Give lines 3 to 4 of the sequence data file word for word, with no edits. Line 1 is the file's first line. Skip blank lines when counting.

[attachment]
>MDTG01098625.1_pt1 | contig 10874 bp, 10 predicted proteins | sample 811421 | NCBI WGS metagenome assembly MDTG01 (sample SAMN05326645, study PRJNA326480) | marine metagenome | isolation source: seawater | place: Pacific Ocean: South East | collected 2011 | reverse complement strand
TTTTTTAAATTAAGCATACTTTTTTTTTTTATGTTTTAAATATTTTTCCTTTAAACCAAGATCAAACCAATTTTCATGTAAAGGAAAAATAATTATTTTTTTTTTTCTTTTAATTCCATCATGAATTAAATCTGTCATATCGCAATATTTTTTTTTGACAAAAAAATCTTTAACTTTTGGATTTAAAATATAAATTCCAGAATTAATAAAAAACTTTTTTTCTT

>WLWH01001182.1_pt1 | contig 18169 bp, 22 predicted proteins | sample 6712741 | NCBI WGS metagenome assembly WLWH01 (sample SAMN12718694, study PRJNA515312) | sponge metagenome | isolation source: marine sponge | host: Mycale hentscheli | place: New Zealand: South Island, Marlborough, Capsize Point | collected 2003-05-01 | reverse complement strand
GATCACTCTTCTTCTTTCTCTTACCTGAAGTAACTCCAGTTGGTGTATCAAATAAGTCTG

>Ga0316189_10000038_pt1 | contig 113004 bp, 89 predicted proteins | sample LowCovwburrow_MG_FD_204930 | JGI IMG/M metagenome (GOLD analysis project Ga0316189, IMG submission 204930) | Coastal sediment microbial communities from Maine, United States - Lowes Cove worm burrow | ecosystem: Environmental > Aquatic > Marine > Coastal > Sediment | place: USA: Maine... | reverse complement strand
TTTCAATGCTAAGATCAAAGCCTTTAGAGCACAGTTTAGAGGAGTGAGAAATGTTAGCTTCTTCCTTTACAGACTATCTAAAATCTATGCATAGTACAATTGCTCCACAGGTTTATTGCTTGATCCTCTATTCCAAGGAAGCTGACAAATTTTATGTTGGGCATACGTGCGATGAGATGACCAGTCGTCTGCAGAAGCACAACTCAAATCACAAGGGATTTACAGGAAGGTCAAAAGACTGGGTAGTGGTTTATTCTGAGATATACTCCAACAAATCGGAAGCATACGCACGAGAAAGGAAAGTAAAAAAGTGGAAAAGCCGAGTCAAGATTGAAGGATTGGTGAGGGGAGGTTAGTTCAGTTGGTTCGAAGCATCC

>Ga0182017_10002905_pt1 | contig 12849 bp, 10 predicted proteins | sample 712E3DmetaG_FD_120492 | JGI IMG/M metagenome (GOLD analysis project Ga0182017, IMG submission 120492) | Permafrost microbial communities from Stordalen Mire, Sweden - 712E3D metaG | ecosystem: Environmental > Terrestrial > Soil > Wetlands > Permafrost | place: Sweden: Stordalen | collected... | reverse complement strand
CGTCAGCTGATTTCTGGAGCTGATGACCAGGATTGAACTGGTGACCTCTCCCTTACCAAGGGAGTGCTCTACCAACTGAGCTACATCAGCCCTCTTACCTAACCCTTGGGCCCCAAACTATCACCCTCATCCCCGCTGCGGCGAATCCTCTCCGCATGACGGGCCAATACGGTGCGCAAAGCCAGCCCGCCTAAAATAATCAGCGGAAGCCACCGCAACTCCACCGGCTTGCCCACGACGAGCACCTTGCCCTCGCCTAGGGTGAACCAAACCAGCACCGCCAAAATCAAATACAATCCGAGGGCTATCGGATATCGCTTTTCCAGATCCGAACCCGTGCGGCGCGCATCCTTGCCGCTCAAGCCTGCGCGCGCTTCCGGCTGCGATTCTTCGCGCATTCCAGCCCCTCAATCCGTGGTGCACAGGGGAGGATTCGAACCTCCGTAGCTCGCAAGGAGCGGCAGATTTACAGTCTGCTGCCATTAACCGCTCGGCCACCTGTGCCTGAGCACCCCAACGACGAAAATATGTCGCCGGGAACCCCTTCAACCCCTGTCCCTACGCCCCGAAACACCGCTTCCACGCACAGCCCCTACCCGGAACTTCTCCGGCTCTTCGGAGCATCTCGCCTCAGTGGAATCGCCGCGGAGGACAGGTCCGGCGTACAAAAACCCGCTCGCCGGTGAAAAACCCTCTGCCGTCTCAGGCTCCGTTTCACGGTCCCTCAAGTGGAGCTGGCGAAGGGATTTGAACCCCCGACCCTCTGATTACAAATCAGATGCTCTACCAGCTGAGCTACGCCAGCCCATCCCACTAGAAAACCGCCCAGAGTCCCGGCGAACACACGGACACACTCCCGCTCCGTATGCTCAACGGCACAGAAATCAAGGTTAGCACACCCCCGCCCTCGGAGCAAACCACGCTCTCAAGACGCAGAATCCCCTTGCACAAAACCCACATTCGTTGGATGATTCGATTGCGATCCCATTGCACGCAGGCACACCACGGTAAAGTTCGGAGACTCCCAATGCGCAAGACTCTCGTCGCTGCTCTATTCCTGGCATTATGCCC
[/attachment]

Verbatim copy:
>WLWH01001182.1_pt1 | contig 18169 bp, 22 predicted proteins | sample 6712741 | NCBI WGS metagenome assembly WLWH01 (sample SAMN12718694, study PRJNA515312) | sponge metagenome | isolation source: marine sponge | host: Mycale hentscheli | place: New Zealand: South Island, Marlborough, Capsize Point | collected 2003-05-01 | reverse complement strand
GATCACTCTTCTTCTTTCTCTTACCTGAAGTAACTCCAGTTGGTGTATCAAATAAGTCTG